Your comments: 1 June 2016

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A special patient

I wanted to tell you about a remarkable patient who has changed the lives of many people.
Ruth Rudd has attended pulmonary rehabilitation at Manchester Royal Infirmary for eight years. She is our expert patient and assists the staff with running the group on a voluntary basis. She is always on-hand to demonstrate breathing techniques and encourage new patients. Ruth, who has chronic obstructive pulmonary disease (COPD), has been on long-term oxygen for 10 years. Four years ago she decided to come off the lung transplant list due to the risks associated with such major surgery. She has refused to give in, and exercises every day. Her exercise capacity improved to such an extent that she runs on our treadmill without desaturating. After many appointments at the oxygen clinic, she only uses oxygen when really exerting herself.
I’ve never heard of another patient with COPD on long-term oxygen who has improved their exercise capacity to this extent. On 22 May Ruth completed the Great Manchester 10km run in one hour 40 minutes. Occupational therapist Merryn Turner (on the left in the photo) and I (on the right) carried the oxygen between us. Pulmonary rehabilitation really works.
  • Amy Shaw, specialist physiotherapist 

Calling all managers

Every manager who is responsible for recruiting physiotherapy staff should complete the current CSP survey at It is the only source of evidence of UK-wide data about the extent of vacancies and recruitment problems.  
The CSP urgently needs this evidence to support its lobbying and campaigning work, including making the case for increasing student training numbers.  Clear guidance on the CSP website explains the funded establishment and vacancy data you will need to have to hand before starting the survey, which should take only about 15 minutes to complete. The closing date has been extended to 10 June.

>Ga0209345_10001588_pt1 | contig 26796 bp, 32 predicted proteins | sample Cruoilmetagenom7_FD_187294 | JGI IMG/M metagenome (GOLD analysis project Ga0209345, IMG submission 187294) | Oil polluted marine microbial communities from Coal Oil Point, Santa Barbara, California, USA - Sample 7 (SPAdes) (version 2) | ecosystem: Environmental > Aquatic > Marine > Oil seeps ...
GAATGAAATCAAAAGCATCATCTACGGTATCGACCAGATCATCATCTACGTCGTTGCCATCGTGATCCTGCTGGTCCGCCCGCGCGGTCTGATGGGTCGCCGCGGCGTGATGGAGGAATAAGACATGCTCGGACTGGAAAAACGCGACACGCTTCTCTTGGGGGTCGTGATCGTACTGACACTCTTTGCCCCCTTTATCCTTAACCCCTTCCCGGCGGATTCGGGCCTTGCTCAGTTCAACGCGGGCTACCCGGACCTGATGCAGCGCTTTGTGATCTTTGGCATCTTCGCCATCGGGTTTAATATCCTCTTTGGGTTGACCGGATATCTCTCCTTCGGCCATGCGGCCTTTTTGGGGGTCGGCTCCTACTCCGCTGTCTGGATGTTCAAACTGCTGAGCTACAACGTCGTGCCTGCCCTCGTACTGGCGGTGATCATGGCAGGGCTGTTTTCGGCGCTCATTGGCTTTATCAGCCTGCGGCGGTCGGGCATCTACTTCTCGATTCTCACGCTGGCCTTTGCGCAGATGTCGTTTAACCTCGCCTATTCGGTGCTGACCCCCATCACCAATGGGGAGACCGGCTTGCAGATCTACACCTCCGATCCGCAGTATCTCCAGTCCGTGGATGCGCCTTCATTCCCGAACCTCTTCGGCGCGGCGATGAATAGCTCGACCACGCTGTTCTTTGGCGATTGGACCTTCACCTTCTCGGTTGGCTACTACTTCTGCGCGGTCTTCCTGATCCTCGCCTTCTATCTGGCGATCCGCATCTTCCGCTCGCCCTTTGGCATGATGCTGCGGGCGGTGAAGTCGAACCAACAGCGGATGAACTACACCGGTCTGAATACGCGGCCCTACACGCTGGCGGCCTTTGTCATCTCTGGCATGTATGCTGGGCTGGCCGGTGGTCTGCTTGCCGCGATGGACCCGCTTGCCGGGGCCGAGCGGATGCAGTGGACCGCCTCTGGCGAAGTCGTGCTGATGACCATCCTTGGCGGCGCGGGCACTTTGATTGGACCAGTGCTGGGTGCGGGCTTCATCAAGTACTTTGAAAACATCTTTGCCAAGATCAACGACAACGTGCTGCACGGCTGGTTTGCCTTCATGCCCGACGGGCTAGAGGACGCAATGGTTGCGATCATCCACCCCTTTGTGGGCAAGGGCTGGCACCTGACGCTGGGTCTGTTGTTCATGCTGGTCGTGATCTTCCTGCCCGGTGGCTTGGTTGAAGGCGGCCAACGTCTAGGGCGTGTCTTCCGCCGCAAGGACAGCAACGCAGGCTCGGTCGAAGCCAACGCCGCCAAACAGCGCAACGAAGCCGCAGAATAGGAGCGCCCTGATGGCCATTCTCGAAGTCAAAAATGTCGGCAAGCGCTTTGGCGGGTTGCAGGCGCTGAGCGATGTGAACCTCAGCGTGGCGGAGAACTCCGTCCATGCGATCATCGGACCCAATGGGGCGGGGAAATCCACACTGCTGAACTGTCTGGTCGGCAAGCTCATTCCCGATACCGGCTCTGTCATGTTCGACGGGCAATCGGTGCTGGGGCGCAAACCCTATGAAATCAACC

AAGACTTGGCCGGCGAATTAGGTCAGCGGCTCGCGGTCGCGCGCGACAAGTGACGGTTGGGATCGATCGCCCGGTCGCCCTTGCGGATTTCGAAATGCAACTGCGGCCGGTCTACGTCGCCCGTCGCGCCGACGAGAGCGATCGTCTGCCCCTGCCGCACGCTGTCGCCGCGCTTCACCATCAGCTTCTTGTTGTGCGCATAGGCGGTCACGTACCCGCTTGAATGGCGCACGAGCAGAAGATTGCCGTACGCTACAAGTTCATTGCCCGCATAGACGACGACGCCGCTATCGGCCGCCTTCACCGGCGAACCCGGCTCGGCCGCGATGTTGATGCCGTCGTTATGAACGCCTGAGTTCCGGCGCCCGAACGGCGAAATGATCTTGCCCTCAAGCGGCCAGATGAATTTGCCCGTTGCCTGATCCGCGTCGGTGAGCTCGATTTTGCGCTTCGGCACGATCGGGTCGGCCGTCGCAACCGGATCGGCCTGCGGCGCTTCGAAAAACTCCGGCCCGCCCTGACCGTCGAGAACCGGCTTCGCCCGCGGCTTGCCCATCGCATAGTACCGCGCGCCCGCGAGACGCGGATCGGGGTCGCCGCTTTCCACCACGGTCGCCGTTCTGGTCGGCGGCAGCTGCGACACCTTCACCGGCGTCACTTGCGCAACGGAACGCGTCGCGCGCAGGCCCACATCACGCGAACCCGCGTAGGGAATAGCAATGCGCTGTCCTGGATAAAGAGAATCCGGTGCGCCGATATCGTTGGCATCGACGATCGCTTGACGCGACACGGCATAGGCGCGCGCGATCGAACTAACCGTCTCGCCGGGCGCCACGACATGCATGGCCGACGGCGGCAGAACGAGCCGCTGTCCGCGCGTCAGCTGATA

• Ann Ross, chair of LaMPS (the CSP professional network for leaders and managers of physiotherapy services) 

A lonely world

Thank you for running the piece on mental health in the workplace (page 30, 4 May). I am really grateful for you bringing this to the attention of CSP members.  
I too suffer mental health problems that were re-triggered by work-related incidents. It can be a very lonely world in physiotherapy. Support from line management was non-existent. 
According to TimetoChange 90 per cent of those with mental health conditions experience stigma. I haven’t declared my problems to my team or line manager, based on stigmatising comments they had made about colleagues, or even patients.  
As physiotherapists, we are no more exempt from getting mental health problems than we are from breaking our leg or getting a virus. Look at the causes of mental health problems and the pressures of the services in which we work. We are all human. 
My mental health problems do not make me incompetent.  But everyone needs a little extra support on occasion, whether due to a diagnosed condition or not.  
  • Member’s name withheld on request
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